Browse the Plays
- Experience Chronicled
- Allegoric or Metaphoric Representations
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Recounting the bravery of one family and its neighbors, this fictional dramatization of the uprising in the Warsaw Ghetto was written in 1944, only one year after the actual event.
Children of the Night is a drama about the children in the orphanage in the Warsaw Ghetto under Nazi occupation. It recounts the heroic acts of Dr. Janusz Korczak (1878–1942), who was the head of the ghetto’s orphanage from 1940 to 1942 and whose work, including the presentation of a Passover play which is depicted in this drama, was an attempt to bring normalcy and beauty, while reinforcing stories of Jewish heroism, into the lives of children who were facing imminent deportation and death.
Based on a true story, Kazimiercz Moczarski, a Polish journalist who was a leader in the Polish Home Army, which resisted the Nazi occupation, is incarcerated as a collaborator by the postwar Communists. He is ironically imprisoned in the same cell as the SS General Jurgen Von Stroop, who was responsible for the destruction of the Warsaw Ghetto and a Nazi leader the journalist had tried to assassinate. Their interaction in that prison cell are at the core of the drama.
Post-war German actors stage a play about Dr. Korczak, the head of the Warsaw Ghetto orphanage who accompanied his children to the gas chamber rather than stay behind in the ghetto. By having post-war actors deal with the issue, Sylvanus asks questions about the reverberations of the Holocaust in Germany. The play is clearly influenced by the play within a play structure that the Italian playwright Luigi Pirandello used in Six Characters in Search of an Author.
This play is set in the final, numbered days of an orphanage in the Warsaw ghetto in 1942. Based on real events, this is a “Brechtian” retelling of the central characters who are trapped both by the inexorable forces of Nazi oppression and by our foreknowledge of the fate that awaits them. The play’s “alienation” device of depicting its characters through the use of dolls, further enhances our painful feeling of powerlessness.
Written in Israel in the author's native language of Spanish, El Rescoldo, which means the dying embers, dramatizes fictional events in the Warsaw Ghetto, the site of the most famous Jewish uprising during the Holocaust.
The play by Eydoux, the pen name of Roger Eisinger, an Alsatian Jew who has written plays dramatizing significant events in Jewish history, chronicles events within and outside the walls of the Warsaw Ghetto.
An inspirational story following the lives of ordinary people trapped in the Warsaw Ghetto in Poland, 1942. Imagine This follows a group of actors in the Warsaw Ghetto as they stage a play to inspire hope within their community. However, with rumors of a Final Solution in the air, their play merges with the reality they are trying to escape, and a dramatic love story unfolds. Imagine This is a story about ordinary people—brothers, sisters, mothers and fathers—facing impossible choices and making heroic decisions.
The play tells the story of the educator and Jewish doctor, Janusz Korczak, who ran an orphanage in the Warsaw ghetto. Korczak had a unique method of working with children, and even though he could have been saved, he went to the gas chambers with the orphans he protected.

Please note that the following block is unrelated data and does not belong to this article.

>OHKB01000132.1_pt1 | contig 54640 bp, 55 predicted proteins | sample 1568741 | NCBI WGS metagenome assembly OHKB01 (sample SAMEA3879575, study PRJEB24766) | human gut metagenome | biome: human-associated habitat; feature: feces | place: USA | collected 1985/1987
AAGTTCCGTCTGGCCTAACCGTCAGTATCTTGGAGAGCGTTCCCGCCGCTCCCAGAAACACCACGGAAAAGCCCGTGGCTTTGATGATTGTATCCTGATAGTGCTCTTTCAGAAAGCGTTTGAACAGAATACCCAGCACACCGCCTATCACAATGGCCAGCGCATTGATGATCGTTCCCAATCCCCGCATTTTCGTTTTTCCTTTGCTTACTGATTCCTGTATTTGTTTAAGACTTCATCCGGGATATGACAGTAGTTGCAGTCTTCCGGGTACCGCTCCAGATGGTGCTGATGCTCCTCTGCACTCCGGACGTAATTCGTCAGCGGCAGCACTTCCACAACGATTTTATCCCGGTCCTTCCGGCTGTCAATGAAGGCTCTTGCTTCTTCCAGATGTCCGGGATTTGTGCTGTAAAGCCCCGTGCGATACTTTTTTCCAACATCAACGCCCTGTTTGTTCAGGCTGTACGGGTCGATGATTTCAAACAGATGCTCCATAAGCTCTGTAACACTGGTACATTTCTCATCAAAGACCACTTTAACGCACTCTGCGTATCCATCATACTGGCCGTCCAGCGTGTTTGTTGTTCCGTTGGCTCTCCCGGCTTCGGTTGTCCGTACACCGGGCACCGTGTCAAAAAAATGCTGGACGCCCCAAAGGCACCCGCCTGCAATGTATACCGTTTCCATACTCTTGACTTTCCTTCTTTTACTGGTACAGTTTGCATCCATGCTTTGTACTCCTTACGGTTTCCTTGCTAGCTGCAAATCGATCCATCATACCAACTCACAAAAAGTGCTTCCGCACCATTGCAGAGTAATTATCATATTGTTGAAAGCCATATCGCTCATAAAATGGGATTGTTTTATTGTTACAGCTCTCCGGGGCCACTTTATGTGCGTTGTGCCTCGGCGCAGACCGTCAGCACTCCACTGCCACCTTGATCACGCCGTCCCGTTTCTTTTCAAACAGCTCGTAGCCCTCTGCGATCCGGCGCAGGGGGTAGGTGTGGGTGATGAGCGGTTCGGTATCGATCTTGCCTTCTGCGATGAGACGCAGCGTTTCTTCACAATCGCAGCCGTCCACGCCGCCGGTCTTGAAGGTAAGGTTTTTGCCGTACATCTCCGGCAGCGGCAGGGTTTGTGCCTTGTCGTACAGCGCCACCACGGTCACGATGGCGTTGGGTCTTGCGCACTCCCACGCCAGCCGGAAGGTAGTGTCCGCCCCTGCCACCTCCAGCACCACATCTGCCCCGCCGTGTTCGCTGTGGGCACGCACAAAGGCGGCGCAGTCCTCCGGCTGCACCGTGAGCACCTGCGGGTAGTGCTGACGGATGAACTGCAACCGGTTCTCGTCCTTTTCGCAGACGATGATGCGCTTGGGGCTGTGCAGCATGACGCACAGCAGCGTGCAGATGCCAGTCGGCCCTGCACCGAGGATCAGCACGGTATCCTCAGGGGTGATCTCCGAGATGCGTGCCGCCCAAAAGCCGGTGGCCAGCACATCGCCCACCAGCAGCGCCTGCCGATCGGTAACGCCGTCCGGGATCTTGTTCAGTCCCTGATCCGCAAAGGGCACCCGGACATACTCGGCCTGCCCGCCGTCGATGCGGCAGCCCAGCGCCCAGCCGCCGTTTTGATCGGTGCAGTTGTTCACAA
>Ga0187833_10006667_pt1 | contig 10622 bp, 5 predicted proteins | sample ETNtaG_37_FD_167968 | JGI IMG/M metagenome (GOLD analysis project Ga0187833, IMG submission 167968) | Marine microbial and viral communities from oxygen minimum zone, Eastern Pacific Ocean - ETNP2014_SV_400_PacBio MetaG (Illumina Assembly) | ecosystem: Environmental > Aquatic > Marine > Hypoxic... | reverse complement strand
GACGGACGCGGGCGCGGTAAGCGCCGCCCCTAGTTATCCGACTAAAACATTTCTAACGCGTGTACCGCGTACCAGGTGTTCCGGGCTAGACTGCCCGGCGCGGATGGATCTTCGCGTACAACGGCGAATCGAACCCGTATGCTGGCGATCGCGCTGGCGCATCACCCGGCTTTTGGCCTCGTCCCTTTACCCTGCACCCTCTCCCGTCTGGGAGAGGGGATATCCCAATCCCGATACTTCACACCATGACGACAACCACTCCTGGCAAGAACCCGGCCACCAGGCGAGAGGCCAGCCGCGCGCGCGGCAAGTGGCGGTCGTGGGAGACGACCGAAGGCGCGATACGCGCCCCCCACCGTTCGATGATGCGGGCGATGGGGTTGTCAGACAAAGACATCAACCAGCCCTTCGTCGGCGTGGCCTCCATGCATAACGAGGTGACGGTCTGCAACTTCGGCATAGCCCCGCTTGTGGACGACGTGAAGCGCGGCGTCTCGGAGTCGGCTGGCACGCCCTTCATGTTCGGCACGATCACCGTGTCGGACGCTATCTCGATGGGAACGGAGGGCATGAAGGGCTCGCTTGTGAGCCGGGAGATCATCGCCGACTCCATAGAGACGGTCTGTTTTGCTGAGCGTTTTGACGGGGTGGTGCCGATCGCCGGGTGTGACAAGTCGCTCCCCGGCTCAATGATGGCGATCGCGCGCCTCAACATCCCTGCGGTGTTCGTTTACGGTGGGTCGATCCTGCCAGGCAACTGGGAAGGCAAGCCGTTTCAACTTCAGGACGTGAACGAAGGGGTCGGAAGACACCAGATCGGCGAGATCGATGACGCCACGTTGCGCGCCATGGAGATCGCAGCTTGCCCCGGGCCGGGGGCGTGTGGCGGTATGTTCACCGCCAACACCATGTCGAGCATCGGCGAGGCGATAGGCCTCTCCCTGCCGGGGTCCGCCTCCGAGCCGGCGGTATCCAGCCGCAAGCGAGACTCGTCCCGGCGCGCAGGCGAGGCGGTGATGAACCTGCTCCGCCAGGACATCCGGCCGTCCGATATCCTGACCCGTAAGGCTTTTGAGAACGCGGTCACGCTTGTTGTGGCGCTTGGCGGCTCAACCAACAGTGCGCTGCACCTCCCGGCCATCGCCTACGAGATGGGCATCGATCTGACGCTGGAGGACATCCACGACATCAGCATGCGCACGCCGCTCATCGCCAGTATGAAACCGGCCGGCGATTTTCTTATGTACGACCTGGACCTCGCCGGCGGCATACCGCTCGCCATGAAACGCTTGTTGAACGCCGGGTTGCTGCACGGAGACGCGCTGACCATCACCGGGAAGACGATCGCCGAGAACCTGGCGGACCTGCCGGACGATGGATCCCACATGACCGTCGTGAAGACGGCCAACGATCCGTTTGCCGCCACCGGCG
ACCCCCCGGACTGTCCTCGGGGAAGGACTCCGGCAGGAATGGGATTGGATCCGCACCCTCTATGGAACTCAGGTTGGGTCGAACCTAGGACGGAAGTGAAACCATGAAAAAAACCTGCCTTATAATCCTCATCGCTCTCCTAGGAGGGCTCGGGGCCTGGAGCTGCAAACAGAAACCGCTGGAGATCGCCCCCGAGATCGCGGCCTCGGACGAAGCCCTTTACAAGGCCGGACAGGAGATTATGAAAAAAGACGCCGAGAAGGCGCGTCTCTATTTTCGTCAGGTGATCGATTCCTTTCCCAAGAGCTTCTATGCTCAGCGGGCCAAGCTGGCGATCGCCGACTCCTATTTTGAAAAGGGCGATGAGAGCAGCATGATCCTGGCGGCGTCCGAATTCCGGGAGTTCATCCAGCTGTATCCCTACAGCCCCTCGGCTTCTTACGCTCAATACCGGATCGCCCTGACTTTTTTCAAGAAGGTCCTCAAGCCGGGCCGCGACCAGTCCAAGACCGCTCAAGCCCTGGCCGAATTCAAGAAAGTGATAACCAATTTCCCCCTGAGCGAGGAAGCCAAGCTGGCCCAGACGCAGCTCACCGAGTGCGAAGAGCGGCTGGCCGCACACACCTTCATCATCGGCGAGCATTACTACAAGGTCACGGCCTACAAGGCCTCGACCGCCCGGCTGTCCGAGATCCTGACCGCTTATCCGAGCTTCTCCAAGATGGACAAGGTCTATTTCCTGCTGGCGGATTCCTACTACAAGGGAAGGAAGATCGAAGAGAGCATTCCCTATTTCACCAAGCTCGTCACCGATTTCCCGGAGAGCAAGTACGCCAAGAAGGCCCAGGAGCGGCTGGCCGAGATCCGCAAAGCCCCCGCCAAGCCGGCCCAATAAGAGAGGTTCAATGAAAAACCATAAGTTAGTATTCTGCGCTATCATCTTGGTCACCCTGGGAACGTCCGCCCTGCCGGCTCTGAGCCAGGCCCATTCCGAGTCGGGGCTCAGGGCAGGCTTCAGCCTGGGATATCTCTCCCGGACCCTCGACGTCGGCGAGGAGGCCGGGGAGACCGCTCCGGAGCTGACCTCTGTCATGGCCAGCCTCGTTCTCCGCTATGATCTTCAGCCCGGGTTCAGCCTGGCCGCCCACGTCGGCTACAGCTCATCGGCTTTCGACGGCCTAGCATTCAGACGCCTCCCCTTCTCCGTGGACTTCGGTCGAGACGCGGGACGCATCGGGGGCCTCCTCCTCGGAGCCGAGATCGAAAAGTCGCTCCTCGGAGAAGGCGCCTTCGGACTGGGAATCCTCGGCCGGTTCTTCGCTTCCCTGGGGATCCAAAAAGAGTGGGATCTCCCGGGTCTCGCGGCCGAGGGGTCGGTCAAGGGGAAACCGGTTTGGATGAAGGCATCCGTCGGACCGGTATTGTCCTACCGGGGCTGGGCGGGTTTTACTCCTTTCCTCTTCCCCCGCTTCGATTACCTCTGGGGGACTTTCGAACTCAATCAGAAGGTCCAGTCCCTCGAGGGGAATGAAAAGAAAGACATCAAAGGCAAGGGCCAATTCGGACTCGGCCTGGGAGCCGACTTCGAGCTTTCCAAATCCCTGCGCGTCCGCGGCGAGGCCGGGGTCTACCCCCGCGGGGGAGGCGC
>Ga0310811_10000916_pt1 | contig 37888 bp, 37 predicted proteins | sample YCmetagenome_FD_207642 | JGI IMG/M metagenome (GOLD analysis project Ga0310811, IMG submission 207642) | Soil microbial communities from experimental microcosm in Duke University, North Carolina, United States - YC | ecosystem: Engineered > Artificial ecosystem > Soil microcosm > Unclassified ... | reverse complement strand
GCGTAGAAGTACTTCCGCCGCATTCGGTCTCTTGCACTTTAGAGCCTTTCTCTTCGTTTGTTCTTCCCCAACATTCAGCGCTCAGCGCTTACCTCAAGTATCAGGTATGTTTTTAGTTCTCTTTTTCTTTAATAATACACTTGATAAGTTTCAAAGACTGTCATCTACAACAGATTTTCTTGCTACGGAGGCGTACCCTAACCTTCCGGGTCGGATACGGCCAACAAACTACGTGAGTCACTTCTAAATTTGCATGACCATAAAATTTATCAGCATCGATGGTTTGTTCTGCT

The play chronicles the selfless acts of Janusz Korczak, the teacher and director of the Warsaw Ghetto. Korczak strove to give the children a sense of normalcy in the horrific ghetto and eventually chose to leave with them for the Treblinka death camp. Another character in Brady's drama is Emmanuel Ringelblum whose writings, and those of others in a group he led, survived the Holocaust and provide insight into life in the Warsaw Ghetto.
A play written by students from a rural Kansas school as a result of a research project for National History Day. Two ninth graders, Megan Stewart and Elizabeth Cambers, and an eleventh grader, Sabrina Coons researched the story of Irena Sendler, a Polish social worker in the Warsaw Ghetto who, between 1939 and 1942, helped rescue children from the ghetto by smuggling them past Nazi guards. Sendler then adopted the children into Polish homes or orphanages by giving them false identity papers. She and her network made lists of the children’s real names and put the lists in jars, which were then buried in a Warsaw garden under an apple tree so that the names could one day be used to help the children find their true identity and reconnect with their families after the war. The play has been performed over 300 times in the U.S. and Europe, and the students made several visits to Poland to meet Irena before she passed away in 2008.
At the beginning of 1942, Polish writer and actor, Wladyslaw Szlengel, organized and hosted an ongoing cabaret in the Sztuka café of the Warsaw Ghetto. The cabaret satirized the daily life of the Jewish people in the ghetto. Szlengel and his wife died during the Warsaw Ghetto Uprising in 1943.
A musical “love-swapping” comedy in which two couples are forced to share an apartment. Jerzy Jurandot was a poet, dramatist, satirist and songwriter, and one of the leaders of pre-war cabaret life in Warsaw. In 1940, he and his wife, actress Stefania Grodzienska, were interned in the Warsaw Ghetto. During their internment, Jurandot continued working. He organized performances to large audiences in need of distraction from the reality of their situation.